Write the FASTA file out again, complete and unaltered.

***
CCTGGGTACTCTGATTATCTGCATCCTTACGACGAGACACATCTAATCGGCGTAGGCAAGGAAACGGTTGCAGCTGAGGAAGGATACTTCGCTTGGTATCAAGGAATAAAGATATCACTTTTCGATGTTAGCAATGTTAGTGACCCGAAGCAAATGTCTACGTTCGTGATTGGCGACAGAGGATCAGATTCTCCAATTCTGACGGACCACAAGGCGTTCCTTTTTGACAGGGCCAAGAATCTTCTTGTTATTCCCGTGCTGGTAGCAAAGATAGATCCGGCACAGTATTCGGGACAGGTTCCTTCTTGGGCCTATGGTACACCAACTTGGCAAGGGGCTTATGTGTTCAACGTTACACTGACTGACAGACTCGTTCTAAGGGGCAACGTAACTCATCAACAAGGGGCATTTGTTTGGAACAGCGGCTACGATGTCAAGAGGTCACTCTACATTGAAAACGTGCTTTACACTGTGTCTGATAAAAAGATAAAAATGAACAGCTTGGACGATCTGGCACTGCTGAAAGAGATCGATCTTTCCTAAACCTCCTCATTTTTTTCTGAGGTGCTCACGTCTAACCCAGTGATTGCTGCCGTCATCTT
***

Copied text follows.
CCTGGGTACTCTGATTATCTGCATCCTTACGACGAGACACATCTAATCGGCGTAGGCAAGGAAACGGTTGCAGCTGAGGAAGGATACTTCGCTTGGTATCAAGGAATAAAGATATCACTTTTCGATGTTAGCAATGTTAGTGACCCGAAGCAAATGTCTACGTTCGTGATTGGCGACAGAGGATCAGATTCTCCAATTCTGACGGACCACAAGGCGTTCCTTTTTGACAGGGCCAAGAATCTTCTTGTTATTCCCGTGCTGGTAGCAAAGATAGATCCGGCACAGTATTCGGGACAGGTTCCTTCTTGGGCCTATGGTACACCAACTTGGCAAGGGGCTTATGTGTTCAACGTTACACTGACTGACAGACTCGTTCTAAGGGGCAACGTAACTCATCAACAAGGGGCATTTGTTTGGAACAGCGGCTACGATGTCAAGAGGTCACTCTACATTGAAAACGTGCTTTACACTGTGTCTGATAAAAAGATAAAAATGAACAGCTTGGACGATCTGGCACTGCTGAAAGAGATCGATCTTTCCTAAACCTCCTCATTTTTTTCTGAGGTGCTCACGTCTAACCCAGTGATTGCTGCCGTCATCTT